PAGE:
Let’s get the bad news over with: Yes, your cat can get Covid-19. But the good news is that chances are pretty slim that your cat will contract the virus.
We know that in spite of millions of Americans being vaccinated, there are still breakthrough cases. With humans this is to be expected, since none of our vaccines are effective 100% of the time for 100% of the population. However, as you should know, your chance of becoming so ill you will require hospitalization is slim once you are vaccinated. This is why it has now become known as the “Pandemic of the Unvaccinated.”
In comparison to humans, the amount of Covid-19 in the feline population is extremely small. In total, there have been 97 cats in the United States that have tested positive for the virus. You can compare this to humans where there have been 34-million positive cases.
Further, it is reported that of the 97 feline Covid-19 cases, none of the infected kitties have died from the virus. Sneezing, stuffy noses, and nausea have been symptomatic of mild respiratory or gastrointestinal illness in the felines.
Here is the most important outcome of the report: All of the cats that have tested positive for the virus contracted it from their human handlers. These people, who were found to be positive for Covid-19, exposed their feline by coughing or sneezing in close proximity to them. They noticed that the symptoms in the cat developed shortly after the cat’s exposure to these same people.
So, if the person ill with the virus can transmit it to their feline by hugging the cat too closely, then is the opposite true as well? Can a cat with Covid-19 pass it on to their humans? The answer here is quite a firm NO!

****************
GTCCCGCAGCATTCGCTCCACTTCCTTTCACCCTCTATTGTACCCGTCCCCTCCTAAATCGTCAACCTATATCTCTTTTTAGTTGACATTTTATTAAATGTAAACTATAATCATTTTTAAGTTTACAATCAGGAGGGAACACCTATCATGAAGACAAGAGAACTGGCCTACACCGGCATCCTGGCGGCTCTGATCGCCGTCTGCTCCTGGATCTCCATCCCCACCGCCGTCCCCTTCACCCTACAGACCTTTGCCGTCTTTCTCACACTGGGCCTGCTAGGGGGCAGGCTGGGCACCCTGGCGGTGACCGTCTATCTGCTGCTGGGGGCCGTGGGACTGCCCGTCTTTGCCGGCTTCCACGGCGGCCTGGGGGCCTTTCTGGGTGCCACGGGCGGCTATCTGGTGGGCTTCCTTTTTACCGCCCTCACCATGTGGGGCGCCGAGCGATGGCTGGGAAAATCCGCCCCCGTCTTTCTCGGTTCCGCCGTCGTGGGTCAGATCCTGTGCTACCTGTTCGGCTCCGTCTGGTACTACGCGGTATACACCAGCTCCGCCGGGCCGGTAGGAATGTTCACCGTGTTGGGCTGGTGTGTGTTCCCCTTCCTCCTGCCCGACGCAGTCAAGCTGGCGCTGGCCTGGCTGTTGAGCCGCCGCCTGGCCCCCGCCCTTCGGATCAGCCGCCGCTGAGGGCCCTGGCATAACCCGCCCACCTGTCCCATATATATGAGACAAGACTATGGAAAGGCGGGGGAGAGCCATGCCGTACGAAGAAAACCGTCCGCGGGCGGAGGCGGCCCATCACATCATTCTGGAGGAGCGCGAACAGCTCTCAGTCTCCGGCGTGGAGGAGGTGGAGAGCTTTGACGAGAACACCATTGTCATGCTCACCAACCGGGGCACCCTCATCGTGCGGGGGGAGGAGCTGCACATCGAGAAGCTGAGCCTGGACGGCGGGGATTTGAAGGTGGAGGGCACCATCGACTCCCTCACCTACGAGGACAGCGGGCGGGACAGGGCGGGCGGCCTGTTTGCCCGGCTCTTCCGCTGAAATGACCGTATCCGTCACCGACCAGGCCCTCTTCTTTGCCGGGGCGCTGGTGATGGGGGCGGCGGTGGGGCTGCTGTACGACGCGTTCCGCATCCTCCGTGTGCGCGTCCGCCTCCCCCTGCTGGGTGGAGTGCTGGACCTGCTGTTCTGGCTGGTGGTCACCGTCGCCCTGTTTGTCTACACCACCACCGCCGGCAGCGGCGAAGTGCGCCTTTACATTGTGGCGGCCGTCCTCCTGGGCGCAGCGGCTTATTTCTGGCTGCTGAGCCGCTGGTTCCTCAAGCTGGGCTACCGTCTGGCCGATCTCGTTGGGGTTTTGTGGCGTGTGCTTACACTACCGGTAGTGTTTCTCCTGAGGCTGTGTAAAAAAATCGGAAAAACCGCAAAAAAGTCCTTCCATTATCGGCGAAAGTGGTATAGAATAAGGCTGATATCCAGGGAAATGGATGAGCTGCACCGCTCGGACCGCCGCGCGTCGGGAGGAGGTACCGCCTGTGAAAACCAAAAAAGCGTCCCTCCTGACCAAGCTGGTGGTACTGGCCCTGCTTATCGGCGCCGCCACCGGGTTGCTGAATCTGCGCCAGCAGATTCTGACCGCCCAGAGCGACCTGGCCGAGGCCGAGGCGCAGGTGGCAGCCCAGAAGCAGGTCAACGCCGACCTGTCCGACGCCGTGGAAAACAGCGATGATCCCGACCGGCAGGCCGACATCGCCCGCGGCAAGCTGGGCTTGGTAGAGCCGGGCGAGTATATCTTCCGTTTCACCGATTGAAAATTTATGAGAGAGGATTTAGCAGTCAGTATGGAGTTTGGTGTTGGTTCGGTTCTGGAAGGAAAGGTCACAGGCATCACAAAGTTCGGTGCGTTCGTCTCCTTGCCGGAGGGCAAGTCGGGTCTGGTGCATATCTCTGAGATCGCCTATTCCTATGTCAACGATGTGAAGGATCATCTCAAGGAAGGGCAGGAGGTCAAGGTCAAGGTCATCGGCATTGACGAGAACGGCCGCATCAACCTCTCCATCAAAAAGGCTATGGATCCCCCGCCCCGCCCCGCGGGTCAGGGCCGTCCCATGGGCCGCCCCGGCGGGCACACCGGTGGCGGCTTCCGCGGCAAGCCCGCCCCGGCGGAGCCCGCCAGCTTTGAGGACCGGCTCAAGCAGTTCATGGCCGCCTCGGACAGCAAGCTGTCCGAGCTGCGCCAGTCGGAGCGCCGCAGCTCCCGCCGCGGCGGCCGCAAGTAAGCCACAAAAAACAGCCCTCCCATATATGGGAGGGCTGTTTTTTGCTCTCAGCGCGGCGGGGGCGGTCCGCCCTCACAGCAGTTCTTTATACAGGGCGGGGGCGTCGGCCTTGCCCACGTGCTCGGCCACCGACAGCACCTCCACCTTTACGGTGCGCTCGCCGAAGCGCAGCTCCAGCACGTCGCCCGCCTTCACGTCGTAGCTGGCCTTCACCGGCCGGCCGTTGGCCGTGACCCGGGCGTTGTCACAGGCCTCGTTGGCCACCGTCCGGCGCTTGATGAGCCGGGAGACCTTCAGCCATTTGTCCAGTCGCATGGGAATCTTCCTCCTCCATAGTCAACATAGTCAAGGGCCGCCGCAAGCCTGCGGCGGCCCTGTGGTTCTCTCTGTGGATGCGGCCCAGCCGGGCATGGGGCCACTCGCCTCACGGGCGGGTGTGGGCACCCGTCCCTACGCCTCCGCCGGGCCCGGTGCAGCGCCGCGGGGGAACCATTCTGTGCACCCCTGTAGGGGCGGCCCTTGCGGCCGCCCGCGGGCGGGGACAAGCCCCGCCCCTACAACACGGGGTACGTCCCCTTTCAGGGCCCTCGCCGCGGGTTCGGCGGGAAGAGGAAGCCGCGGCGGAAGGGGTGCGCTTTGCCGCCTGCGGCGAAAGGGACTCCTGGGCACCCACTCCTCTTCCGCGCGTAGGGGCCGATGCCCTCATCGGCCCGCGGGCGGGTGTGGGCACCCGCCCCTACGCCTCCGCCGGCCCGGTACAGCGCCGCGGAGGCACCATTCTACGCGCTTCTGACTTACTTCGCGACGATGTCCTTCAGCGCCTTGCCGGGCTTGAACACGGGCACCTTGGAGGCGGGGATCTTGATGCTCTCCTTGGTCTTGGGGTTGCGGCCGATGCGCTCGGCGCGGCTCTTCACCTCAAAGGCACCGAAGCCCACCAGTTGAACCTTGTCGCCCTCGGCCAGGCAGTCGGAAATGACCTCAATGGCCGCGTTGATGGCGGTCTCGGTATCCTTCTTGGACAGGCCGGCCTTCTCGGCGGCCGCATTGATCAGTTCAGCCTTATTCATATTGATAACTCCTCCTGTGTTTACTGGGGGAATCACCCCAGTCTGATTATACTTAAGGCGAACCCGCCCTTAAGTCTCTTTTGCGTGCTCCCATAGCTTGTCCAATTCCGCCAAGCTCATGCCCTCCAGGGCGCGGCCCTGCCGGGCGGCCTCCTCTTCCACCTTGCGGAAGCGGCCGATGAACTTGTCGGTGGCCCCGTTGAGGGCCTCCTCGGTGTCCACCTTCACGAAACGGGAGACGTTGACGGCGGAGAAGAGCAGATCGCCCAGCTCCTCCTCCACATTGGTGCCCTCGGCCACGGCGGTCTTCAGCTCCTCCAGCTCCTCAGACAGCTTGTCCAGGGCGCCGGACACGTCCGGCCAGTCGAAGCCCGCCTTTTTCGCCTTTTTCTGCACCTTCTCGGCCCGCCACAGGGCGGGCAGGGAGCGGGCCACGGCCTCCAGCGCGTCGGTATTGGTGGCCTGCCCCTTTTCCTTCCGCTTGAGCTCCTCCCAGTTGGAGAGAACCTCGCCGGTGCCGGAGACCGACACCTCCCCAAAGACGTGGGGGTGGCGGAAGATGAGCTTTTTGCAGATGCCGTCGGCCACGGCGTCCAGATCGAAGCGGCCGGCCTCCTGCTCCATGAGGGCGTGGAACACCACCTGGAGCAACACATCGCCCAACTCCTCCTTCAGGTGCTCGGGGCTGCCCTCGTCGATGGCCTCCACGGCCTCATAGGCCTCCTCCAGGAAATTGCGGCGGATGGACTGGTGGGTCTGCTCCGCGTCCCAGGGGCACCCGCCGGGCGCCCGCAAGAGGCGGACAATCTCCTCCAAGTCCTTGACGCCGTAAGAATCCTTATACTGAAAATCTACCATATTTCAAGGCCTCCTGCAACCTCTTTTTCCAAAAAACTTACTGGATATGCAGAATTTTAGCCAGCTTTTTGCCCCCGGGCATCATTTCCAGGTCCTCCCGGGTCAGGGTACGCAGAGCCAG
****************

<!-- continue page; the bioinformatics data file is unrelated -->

From the research, it appears that people can give Covid-19 to their cats, but that cats cannot spread Covid-19 to people. Since cats are not the primary hosts for this virus, it is unlikely they are able to spread it to others in the way humans can. For this reason, the CDC does not recommend the testing of pets.
Obviously, what the CDC does recommend is to limit your exposure to your pets if you are ill in the same way you would limit your interactions with other people. If there are others in your home, have them care for your pet. If you are the sole caregiver, wear gloves and a mask before coming into contact with your cat.
In the past year, we have also learned the hard way about the supply chain and what products we should stock up on to be safe. It has been advised to keep from two weeks to a month’s worth of supplies (food and litter) at home for Kitty, in addition to any medications and clean water.
When all is said and done, it seems felines do not play a part in the transmission of Covid-19. This should be encouraging news to all of you, especially to those who became new cat owners during the pandemic. The benefits of keeping pets, such as stress reduction and improved mental health, are so important.
As the world forges ahead, hopefully on a path to recovery from the virus, we hope you will continue to provide for their needs in exchange for the comfort and companionship that they give back to us many times over. Since it is so unlikely they will get the virus, you need only worry about not spreading it to them. For more data on this, check in on the CDC’s website.
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